Donated by Worldsupporter Anouk Spruit
I will sit down with the individual child and the peer educator. I will tell the child I would like to know more about him and the family background. The assignment is to draw his family (including himself) doing something. During the drawing I will do a short interview. I'll use open questions as much as possible to let the child decide what he wants to share. When I feel the child is hesitating to share the information, I will focus on the drawing activity and wait if the child feels more comfortable later on.
Questions being asked:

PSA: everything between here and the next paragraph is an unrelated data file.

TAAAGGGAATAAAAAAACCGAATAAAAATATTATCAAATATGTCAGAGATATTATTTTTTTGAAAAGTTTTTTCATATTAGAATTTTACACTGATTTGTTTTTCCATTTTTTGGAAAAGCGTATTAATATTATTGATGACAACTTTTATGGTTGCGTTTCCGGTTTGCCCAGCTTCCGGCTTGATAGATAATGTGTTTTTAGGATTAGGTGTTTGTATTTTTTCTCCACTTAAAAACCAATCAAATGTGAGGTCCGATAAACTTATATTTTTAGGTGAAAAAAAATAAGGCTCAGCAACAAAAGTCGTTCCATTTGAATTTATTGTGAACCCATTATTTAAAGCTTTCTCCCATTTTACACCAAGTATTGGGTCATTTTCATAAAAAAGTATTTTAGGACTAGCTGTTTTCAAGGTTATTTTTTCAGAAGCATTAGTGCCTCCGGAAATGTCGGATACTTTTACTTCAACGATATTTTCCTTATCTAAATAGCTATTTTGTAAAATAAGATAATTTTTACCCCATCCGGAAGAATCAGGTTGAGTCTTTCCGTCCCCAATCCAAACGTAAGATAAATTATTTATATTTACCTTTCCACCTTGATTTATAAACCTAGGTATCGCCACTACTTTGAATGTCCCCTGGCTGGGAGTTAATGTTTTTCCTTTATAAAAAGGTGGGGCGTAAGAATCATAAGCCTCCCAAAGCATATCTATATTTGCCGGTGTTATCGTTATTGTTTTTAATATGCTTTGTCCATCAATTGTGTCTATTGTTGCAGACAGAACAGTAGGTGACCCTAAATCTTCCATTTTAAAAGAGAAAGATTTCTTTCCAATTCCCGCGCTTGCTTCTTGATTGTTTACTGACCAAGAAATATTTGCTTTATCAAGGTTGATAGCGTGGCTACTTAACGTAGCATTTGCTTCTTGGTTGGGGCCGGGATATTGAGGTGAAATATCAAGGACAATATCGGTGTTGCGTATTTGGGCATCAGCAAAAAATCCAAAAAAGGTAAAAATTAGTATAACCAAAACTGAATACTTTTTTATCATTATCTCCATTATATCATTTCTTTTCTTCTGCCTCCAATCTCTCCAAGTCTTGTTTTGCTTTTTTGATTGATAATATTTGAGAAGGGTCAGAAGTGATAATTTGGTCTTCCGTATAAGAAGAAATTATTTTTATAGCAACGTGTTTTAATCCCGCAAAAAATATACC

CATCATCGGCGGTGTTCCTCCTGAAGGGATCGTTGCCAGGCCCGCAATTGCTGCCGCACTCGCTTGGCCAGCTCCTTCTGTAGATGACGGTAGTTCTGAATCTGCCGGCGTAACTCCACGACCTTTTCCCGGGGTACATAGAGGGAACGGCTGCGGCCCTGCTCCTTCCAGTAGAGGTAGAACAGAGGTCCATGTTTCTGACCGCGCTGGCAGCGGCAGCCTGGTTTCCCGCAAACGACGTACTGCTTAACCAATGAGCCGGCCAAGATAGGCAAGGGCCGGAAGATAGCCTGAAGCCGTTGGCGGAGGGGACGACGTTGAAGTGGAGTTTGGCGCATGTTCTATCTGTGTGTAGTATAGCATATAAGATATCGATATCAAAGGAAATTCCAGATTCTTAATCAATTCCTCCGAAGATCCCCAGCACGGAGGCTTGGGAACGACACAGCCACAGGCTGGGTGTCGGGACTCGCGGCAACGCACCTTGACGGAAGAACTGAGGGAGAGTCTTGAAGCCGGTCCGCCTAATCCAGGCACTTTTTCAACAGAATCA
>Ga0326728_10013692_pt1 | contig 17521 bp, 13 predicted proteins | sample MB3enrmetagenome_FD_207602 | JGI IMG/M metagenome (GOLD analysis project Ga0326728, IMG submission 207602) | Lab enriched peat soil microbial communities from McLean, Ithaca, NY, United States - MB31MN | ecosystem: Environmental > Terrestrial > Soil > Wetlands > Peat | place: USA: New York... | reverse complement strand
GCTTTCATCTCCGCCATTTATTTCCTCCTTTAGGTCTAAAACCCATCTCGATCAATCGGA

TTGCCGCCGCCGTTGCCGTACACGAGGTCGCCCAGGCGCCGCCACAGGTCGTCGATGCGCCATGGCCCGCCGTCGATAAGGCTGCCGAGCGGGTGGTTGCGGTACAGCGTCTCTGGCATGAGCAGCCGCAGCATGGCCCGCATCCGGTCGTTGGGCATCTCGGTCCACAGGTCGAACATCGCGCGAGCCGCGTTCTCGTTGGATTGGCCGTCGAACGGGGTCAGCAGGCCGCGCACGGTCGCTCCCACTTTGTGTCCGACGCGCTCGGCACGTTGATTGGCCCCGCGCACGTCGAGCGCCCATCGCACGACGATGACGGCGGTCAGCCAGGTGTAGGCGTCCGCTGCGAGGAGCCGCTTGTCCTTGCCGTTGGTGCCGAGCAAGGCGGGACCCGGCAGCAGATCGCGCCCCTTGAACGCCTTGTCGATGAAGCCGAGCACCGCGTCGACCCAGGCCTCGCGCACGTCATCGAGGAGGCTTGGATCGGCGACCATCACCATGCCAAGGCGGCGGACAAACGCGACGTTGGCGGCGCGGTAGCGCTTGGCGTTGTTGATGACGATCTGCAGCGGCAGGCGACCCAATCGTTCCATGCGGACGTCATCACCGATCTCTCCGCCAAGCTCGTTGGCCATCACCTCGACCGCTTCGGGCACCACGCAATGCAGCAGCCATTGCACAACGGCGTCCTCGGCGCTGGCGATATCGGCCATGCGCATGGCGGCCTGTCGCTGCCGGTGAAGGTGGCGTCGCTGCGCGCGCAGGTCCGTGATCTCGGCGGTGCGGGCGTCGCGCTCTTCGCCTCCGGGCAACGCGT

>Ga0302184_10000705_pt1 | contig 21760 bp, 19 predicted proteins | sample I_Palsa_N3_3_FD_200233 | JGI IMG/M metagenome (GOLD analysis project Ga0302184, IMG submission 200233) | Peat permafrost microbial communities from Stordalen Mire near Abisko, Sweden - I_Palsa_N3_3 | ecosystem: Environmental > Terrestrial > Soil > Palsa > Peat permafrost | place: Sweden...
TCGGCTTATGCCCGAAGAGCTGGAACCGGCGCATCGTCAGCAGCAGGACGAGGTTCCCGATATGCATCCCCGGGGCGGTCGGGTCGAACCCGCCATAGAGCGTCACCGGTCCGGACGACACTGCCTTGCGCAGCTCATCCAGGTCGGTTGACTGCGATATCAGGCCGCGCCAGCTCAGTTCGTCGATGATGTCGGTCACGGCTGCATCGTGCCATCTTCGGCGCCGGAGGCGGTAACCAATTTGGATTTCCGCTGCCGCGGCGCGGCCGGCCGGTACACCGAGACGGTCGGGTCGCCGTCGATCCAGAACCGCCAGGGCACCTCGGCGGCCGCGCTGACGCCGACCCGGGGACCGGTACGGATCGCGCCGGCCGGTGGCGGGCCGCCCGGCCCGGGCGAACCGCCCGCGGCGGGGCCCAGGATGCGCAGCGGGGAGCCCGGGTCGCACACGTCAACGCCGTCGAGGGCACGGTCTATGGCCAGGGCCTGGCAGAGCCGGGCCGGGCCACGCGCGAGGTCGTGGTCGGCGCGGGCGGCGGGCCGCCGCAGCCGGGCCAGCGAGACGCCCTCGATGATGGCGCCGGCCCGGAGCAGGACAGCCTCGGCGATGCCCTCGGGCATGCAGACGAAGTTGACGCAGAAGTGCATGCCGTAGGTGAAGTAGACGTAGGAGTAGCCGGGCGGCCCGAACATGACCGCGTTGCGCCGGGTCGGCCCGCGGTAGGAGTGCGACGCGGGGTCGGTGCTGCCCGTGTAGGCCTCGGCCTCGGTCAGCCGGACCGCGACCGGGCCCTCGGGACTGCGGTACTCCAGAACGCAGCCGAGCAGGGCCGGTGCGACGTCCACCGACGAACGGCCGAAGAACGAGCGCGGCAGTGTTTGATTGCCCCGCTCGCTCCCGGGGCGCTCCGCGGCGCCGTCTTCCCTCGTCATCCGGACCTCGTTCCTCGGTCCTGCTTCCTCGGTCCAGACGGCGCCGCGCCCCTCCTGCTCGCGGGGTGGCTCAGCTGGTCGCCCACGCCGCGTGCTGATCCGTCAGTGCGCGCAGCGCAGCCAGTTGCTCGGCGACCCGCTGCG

- Who is part of your family?
- What can you tell about your family?
- What influence has your family on your life?
- (I'll ask further when the answer is remarkable. Depending on the information the child wants to share, the conversation continues.)
I would like to know more about the family background of the children and the way they perceive the concept 'family'. Because we are drawing while talking, the child is more comfortable and might feel more free to speak out. The drawings can also be used as an diagnostic instrument. The method I am using is a projective test called Kinetic Family Drawing. I have to be careful with interpreting the drawings, but they can give some additional information about the perspective of the child about his family.
Paper, pencil, crayons. Quiet (separated) room and a peer educator who would like to help me with the translation